Why compatibility is a myth

I’m sick of reading about compatibility being the supposed ‘glue’ of a relationship all the time.  I hate this strange definition of compatibility and I’d like to redefine it with you now and show why it’s overrated.

There is such a thing as a compatible couple.

There’s no such thing as two people who share all the same tastes, values and interests.  All couples fight and argue about the same things- sex, time, money, kids, in-laws etc.  A good relationship hinges on how you manage and resolve these conflicts together.

Research shows there’s no difference in levels of compatibility in happy or unhappy couples.

Happy couples never even mention compatibility. Only unhappy couples bring compatibility up all the time and stress how important it is to a relationship.

Compatibility is like an easy scapegoat for unhappy couples to blame when a relationship is floundering or doesn’t work out.

Successful relationships aren’t about compatibility.

Successful long term relationships  are more about will power and partners who truly want to stay together in the relationship. You must want to be in a relationship in general and you must want to be with your partner.

Creating a fulfilling relationship is more to do with you and your partner than this contemporary concept of compatibility.

Lasting relationships are more about how you interact with each other than who you are.

Compatibility is something that you create together. It’s not something you have inside of yourself. You maintain and nurture that compatibility over time. You work at compatibility.

I want us to throw out talking about relationship compatibility like it’s a noun. It’s not like a holy grail you find in the wilderness. Relationship compatibility should be discussed as a verb. You go on a pilgrimage together to find the holy grail. Verbs are doing words and a noun is an object.

Relationship skills can always be sharpened and improved upon.

How do you emotionally connect? How do you respond to your partners bids for connection? Do you turn towards your partner or turn away?

Some people think someone’s personality or interests are what makes up compatibility but these won’t necessarily pass the test of time.

Relationships are about building something together. How does your relationship support your vision for your life?

Stop focussing on this flawed notion of compatibility especially in the early days of dating. Doing this makes it easier for commitment phobes or people scared of intimacy to run straight for the exit door of the relationship as soon as things get challenging.

Are you just a booty call but want more?


Are you a booty call, friend with benefits, fallback or in a casual relationship when you want more?

Many people want the companionship and regular sex of someone with the least amount of effort possible. This is fine if you’re both on the same page with this, but I see so many clients who want commitment and possibly children but they get stuck in relationships going nowhere fast. Their pain and dissatisfaction is heartbreaking.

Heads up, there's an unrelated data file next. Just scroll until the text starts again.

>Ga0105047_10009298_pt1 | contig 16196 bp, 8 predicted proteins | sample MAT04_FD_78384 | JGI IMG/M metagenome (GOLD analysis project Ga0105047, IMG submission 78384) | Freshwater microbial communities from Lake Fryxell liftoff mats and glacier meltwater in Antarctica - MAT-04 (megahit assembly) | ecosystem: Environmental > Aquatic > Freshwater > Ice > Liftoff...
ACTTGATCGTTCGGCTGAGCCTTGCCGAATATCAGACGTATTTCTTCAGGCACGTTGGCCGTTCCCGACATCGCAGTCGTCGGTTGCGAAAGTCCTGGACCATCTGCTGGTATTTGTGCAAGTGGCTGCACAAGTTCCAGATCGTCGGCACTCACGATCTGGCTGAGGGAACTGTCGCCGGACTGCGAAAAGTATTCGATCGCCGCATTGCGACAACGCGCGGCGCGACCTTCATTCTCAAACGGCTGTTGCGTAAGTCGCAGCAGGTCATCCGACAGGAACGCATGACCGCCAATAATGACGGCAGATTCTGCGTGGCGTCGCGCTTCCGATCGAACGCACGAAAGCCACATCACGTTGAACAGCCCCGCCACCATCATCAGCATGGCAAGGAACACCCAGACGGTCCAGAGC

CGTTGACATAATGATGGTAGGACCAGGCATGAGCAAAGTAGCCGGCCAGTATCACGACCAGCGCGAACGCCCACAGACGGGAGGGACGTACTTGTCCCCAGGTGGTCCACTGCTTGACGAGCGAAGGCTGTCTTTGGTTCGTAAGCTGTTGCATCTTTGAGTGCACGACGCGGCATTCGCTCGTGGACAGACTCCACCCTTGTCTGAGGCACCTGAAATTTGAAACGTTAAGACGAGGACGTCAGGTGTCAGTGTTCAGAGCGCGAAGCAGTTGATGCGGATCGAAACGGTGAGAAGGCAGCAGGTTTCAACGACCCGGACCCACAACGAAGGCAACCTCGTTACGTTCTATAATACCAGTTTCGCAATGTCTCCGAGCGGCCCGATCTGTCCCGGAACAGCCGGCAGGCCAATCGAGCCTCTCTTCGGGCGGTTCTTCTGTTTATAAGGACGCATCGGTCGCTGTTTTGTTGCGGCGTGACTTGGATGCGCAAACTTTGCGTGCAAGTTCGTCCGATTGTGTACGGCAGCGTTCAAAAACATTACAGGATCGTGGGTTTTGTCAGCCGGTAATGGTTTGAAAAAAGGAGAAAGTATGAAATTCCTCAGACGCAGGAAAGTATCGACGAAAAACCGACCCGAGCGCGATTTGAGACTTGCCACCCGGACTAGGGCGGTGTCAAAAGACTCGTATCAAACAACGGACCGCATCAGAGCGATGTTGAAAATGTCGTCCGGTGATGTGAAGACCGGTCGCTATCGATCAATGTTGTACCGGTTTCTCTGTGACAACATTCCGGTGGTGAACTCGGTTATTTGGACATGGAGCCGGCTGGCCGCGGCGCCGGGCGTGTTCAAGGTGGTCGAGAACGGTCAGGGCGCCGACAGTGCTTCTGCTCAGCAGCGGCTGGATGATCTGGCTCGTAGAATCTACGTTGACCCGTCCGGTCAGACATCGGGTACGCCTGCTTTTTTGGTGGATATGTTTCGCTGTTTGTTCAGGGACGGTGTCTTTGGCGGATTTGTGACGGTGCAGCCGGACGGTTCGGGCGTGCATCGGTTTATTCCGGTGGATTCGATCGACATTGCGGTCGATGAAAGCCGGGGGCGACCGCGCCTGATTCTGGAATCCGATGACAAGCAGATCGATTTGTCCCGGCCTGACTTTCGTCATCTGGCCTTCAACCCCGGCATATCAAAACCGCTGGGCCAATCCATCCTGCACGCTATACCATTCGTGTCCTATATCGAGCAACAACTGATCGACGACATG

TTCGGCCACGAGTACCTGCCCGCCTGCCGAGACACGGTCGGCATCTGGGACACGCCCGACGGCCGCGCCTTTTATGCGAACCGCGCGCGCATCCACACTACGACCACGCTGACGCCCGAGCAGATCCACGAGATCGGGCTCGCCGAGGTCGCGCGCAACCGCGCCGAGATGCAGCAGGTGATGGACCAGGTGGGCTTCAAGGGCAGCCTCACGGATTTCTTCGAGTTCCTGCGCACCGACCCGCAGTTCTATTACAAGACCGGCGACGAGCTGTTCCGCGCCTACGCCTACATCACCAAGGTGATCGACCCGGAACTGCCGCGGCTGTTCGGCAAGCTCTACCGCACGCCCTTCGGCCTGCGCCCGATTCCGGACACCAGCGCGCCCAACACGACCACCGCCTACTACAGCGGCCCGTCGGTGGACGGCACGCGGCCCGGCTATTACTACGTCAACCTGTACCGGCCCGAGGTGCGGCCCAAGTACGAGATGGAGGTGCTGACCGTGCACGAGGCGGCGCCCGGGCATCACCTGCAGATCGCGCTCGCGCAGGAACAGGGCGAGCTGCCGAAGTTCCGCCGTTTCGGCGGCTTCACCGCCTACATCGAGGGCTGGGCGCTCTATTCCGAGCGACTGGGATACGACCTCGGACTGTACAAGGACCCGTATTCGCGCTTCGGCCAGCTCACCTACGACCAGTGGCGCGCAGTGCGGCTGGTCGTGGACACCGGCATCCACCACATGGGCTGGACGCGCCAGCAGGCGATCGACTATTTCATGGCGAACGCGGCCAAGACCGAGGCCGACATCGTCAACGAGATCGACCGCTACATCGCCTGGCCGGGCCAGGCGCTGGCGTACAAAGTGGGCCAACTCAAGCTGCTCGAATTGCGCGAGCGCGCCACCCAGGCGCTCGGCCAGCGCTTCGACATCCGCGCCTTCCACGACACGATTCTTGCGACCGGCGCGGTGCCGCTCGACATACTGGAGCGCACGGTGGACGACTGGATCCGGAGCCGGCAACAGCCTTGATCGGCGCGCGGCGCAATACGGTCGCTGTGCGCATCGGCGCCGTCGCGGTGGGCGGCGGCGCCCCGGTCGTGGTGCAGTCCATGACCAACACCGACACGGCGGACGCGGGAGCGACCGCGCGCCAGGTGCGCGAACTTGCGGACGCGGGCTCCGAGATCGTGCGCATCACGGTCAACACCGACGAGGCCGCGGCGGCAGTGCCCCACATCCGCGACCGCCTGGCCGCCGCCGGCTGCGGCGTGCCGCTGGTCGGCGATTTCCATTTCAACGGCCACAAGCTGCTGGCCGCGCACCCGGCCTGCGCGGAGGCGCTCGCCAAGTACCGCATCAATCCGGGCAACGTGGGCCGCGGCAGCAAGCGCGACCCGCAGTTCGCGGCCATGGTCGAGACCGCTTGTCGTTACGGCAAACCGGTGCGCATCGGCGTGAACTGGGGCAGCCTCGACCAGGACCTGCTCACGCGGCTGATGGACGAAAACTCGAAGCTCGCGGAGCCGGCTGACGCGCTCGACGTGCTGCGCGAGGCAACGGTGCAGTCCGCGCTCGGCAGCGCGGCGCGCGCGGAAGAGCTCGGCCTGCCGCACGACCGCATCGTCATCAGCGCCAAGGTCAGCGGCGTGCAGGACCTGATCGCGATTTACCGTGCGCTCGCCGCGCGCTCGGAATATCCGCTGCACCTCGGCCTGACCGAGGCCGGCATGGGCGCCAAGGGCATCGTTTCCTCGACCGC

Our instant online gratification hook-up culture has extinguished our relationship expectations. Nihilistic and jaded anti-love sentiment can make us way too casual about ourselves. I see so many clients trying to convince themselves they won’t “catch feelings” and that they can keep it simply physical. Just stop. Your values are important and you can clearly articulate what you want.

Hopper, Excursion into Philosophy 1959

How to tell if you’re in a pseudo relationship

They’ve told you they don’t want a relationship or anything serious right now but you still stick around. You can’t change their mind. You can’t prove yourself to them. You won’t win by waiting it out after a year of casual sex. You’re not a car that needs multiple test drives.

You’ve been giving all of yourself whilst requiring nothing more than a bare minimum in return. This reflects how little you value yourself and what you’ll tolerate.

You have a history of casual relationships because you run from people who want serious commitment from you because it feels “uncomfortable”. You might be commitment phobic yourself and the “challenge” of the emotionally unavailable person means you don’t have to look within and confront your fears about commitment, abandonment and how loveable you are.

Your sexual partner doesn’t make time to see you regularly, doesn’t follow through fast enough after dates, isn’t interested in meeting your friends, family or you theirs. You may have ignored red flags and desperately don’t want to be alone.

There’s no emotional and sexual boundaries. They exploit kink and polyamorous identities as “excuses” for their bad behaviour. Respectful behaviour is important for any identity or lifestyle.


Your sexual partner keeps you at arms length and avoids emotional intimacy. The “relationship” isn’t developing and a year later you’re still their “once a week shag”.

You settle for crumbs and focus obsessively on them. Yeah, sure they like your company, like sex with you, maybe they did a nice thing for you last week… You might focus on that one tiny thing so much that you block out the negatives.

You hope by having sex you will get emotional intimacy. Don’t. If you get emotionally attached to people you’re being sexual with, take your time getting to know them first! Sex can bond you to the wrong person for years.

If you want a committed partner and you’ve been dating someone for a few months but they still don’t know what they want, it’s time to hold your head up high and say goodbye. You can’t force someone to commit. Stop clinging desperately to what you don’t want when you could be out there finding what you do want. You deserve it.

Cat O Dowd
Sex Therapist & Couples Counsellor

Art- Narcissus and Echo: Solomon Joseph.

Excursion into Philosophy and Summer in the City:  Edward Hopper